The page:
Xenophon last week said he was running for the Senate again in the upcoming federal election.
On the basis of his return to public life, Patrick said in the Senate on Tuesday night that Xenophon should disclose the terms of his Huawei agreement.
"He was entitled, as a private individual, to work for whoever he wished. But the choice he made was akin to someone choosing to do PR work for the German companies Krupp or Messerschmitt in 1938," Patrick said.
"Mr Xenophon now says that he has not worked for Huawei for some time, though we don't know when he ceased. He now claims to support the Australian government's 5G ban on Huawei.
"As a declared Senate candidate, he should now, in the interests of transparency and accountability, disclose the full details of his contractual relationship with Huawei. He should disclose the terms, conditions and duration of his contract; what instructions he accepted from Huawei; and precisely what services he and Mr Davis were paid for."
Patrick pointed out that Xenophon had previously called for the same from another former Senator, and did not register with the Australian Foreign Influence Transparency Scheme.
"In this, he appears to have relied on the exemption for persons providing legal advice to foreign organisations and a claim that he was not directly lobbying government ministers. However, the work that Xenophon Davis did for Huawei appears to have been largely in the public relations field and directed towards influencing the federal government to reopen the door for Huawei to infiltrate Australia's 5G telecommunications network," Patrick said.
"That is of course one of 14 demands the Chinese government has made before they will reconsider their current hostile stance towards Australia."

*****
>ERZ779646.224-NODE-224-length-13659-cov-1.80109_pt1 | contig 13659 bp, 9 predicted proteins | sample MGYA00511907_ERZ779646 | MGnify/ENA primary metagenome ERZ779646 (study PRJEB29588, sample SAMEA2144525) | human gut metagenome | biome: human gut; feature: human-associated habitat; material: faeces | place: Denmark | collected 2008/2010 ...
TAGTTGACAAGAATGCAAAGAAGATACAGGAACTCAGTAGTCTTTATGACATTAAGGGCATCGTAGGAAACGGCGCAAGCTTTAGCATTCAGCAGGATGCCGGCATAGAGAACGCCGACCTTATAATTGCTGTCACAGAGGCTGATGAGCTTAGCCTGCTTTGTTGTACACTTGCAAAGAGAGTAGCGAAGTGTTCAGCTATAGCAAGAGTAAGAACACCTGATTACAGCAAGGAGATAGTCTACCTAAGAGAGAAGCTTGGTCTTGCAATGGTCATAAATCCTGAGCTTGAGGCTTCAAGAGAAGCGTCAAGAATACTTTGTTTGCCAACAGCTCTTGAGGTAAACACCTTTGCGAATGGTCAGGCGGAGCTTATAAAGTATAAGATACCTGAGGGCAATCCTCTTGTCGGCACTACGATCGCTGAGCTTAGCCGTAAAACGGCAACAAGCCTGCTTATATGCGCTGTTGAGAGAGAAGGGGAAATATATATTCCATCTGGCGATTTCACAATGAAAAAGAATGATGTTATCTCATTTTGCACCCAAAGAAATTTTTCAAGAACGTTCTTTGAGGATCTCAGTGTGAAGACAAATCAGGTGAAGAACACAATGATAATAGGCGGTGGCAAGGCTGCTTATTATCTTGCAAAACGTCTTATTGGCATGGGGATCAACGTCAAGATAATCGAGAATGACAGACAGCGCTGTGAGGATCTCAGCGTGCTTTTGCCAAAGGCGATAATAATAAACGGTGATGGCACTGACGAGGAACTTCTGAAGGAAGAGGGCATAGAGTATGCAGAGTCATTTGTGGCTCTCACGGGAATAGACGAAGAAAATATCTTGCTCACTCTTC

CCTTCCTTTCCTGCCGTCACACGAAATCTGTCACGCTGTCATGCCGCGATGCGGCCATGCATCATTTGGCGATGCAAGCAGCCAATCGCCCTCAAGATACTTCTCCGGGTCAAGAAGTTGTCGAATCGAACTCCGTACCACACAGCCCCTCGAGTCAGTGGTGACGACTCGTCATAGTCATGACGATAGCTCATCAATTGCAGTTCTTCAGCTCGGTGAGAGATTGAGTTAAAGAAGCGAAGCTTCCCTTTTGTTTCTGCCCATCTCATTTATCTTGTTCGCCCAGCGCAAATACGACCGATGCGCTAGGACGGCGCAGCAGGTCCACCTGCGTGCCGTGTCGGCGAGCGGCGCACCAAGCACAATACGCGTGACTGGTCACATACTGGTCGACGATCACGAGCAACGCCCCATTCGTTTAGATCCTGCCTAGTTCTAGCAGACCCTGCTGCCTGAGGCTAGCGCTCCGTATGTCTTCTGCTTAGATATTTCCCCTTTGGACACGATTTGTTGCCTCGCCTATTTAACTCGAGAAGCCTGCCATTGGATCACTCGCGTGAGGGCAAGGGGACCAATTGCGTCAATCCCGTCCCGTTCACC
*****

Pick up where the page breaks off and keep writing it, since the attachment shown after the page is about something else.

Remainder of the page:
The current Senator also raised allegations that Huawei has been involved in helping Chinese authorities oppress Uyghurs, using backdoors in its carrier equipment to assist in state esponiage, and having close ties to the Chinese Communist Party.
"In December last year it was revealed, further, that as early as 2012 Australian intelligence detected a sophisticated penetration into our telecommunications system, an intrusion that began with a software update from Huawei that delivered malicious code," Patrick said.
"Mr Xenophon declared that Huawei was an 'underdog'. I'm not sure how a vast Chinese conglomerate with global networks backed by the Chinese state could ever be described as an underdog, but that was his description. This was all a misjudgement on Mr Xenophon's part."
Patrick said that critical infrastructure like telecommunication must be completely secure from foreign interference and possible sabotage.
"There can't be any compromise when it comes to Australian national security, nor can there be compromises on human rights," Patrick said.
"Mr Xenophon has declared his political candidacy. In the interests of accountability and transparency, he should make an immediate disclosure of all the details of his work for Huawei. I urge him to do so. Voters can then make their own judgement."
In its yearly results announced earlier this week, Huawei reported a 29% drop in revenue to $100 billion, as profitability lifted 76% to $17.9 billion.
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